Shade Tree is just such a pleasant place to sit and talk, too. Tonight it was filled with students, all of whom were studying or reading quietly. The owners of Shade Tree are such nice people, too. Hopefully, I'll be able to get back there a little bit more often and I hope they'll be able to start serving crepes in a few months.

Friday, October 12, 2007

Report on Best of Enemies Event

Last night, my parents and I were waiting patiently in the back row of the Griffith Film Theater for the Best of Enemies program to start. The author of the book, Osha Gray Davidson and activist, Ann Atwater, were about to speak. Ten to fifteen minutes after six, a well-dressed man walked up to me and said, "This auditorium really isn't wheelchair accessible, is it?" I explained that this was as good as it gets. He replied, "Well, Ann Atwater is in a wheelchair." That wasn't good. I didn't think it was possible to get down to the stage. We briefly talked about the back lower entrances and the steps leading to them. Finally, it looked as if people were coming though the doors below. They must have carried her or rolled her down the steps somehow. The man thanked us and walked down toward the stage, where he greeted them and sat down in one of the two chairs set aside for the speakers. The man I'd been talking to was Osha Gray Davidson.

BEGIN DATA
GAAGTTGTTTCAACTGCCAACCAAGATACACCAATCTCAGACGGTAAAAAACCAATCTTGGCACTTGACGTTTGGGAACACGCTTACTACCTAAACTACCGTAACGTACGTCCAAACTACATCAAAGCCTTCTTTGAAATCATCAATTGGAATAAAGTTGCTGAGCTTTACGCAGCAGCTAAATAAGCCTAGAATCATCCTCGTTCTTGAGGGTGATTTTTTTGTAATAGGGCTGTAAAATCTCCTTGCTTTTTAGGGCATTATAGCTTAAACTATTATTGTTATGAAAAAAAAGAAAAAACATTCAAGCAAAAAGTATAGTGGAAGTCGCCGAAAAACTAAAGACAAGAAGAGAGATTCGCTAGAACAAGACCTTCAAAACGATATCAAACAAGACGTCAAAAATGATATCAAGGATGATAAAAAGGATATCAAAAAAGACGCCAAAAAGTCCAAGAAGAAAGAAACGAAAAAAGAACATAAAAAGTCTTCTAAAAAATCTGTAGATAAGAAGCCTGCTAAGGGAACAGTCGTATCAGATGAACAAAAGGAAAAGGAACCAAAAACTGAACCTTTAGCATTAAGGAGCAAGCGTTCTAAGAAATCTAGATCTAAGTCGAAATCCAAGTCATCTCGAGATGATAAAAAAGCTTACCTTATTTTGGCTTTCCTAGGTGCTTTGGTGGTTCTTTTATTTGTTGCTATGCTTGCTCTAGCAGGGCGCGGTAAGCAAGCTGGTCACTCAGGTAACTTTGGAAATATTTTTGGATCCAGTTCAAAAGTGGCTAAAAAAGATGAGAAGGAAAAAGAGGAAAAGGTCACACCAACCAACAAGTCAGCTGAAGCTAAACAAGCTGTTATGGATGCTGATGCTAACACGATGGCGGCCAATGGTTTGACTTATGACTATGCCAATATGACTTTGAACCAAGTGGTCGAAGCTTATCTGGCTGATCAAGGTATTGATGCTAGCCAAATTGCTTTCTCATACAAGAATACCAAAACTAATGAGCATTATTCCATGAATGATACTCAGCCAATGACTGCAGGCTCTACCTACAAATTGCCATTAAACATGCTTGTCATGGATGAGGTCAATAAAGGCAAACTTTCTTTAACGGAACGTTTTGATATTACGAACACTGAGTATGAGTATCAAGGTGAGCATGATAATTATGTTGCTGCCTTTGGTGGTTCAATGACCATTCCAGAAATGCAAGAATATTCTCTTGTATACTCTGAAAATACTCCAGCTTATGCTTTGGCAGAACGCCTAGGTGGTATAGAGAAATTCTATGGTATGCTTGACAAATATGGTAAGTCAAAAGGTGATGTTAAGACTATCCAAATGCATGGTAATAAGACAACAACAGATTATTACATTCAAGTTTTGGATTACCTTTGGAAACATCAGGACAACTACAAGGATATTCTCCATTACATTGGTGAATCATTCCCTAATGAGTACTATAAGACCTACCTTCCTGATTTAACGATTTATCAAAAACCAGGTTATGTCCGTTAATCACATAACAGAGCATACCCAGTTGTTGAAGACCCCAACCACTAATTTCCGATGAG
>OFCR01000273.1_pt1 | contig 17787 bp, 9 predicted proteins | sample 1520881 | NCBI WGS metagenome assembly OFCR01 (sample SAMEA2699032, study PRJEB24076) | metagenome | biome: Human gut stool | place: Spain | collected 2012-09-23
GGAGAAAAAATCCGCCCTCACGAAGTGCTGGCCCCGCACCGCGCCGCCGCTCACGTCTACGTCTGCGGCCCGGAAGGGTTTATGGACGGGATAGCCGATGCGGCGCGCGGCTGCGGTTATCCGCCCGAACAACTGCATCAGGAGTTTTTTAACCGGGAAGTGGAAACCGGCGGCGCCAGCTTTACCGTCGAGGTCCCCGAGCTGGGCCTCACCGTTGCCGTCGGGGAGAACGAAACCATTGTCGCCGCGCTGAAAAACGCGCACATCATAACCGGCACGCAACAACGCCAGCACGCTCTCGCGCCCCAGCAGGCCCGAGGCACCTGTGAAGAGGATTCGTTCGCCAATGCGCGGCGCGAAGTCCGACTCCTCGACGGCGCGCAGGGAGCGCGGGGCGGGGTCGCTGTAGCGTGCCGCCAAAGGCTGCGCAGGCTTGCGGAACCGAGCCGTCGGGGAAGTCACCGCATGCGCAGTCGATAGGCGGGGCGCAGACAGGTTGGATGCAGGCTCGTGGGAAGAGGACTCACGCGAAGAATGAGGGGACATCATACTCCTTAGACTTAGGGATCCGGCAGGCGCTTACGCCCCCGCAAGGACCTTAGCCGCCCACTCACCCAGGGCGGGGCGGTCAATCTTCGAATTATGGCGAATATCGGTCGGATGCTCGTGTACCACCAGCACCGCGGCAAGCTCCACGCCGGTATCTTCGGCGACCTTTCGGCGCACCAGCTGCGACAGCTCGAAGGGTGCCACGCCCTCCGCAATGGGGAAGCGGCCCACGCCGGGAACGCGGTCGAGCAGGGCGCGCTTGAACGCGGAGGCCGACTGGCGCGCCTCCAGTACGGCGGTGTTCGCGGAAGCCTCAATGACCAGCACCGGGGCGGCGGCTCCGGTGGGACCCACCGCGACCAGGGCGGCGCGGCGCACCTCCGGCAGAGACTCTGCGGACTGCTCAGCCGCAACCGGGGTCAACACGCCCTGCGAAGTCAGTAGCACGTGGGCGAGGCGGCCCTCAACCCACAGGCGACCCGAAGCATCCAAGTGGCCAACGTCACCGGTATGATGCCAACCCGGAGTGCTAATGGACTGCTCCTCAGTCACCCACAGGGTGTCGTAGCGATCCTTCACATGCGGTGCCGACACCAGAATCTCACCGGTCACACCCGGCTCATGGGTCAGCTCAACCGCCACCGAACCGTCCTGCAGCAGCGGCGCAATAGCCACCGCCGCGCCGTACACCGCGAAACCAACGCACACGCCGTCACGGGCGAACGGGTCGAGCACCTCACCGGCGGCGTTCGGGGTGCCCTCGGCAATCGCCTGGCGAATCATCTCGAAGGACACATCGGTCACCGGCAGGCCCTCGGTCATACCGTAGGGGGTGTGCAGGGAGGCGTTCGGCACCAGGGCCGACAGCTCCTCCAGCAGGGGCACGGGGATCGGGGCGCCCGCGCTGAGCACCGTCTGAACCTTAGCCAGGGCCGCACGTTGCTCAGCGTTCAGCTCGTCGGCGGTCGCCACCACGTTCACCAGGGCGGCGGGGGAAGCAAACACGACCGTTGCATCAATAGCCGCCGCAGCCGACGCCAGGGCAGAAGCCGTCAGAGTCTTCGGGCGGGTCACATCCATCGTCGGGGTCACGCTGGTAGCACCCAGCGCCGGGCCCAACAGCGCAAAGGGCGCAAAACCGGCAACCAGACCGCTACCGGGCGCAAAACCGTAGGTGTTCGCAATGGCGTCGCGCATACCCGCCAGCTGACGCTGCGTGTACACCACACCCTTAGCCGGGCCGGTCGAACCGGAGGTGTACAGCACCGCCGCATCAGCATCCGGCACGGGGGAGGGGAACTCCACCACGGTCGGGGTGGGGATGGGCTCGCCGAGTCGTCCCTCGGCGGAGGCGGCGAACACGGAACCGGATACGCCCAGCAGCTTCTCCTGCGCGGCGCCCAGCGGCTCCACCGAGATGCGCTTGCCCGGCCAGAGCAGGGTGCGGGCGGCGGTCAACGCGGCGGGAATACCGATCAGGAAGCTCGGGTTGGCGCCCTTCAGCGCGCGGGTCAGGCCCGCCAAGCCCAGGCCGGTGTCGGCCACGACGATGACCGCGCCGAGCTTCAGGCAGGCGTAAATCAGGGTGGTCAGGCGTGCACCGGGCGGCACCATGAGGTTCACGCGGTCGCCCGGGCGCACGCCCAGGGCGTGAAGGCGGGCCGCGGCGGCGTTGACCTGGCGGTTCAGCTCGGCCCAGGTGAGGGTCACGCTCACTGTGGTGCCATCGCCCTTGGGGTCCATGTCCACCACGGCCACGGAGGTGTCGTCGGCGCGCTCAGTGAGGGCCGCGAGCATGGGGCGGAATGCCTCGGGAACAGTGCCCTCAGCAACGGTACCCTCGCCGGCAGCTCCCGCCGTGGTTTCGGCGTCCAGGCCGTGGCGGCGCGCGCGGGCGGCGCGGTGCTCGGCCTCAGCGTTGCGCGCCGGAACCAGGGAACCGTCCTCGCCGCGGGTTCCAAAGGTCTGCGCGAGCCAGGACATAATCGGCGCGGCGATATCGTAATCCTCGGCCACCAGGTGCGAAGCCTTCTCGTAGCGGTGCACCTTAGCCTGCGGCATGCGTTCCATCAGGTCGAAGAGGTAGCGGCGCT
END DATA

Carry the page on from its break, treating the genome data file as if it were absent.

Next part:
Reading a book during almost every non-working moment, finishing it with just hours to spare and then hearing at least one of the people about whom the book was written and its author is an unusual experience. The closest thing I can think of is reading a book and then seeing the movie afterwards, with excellent casting. You try to fit every phrase into the context of what you've read and wonder if there are any inconsistencies. You incorporate the voices and the mannerisms into scenes that you've already imagined.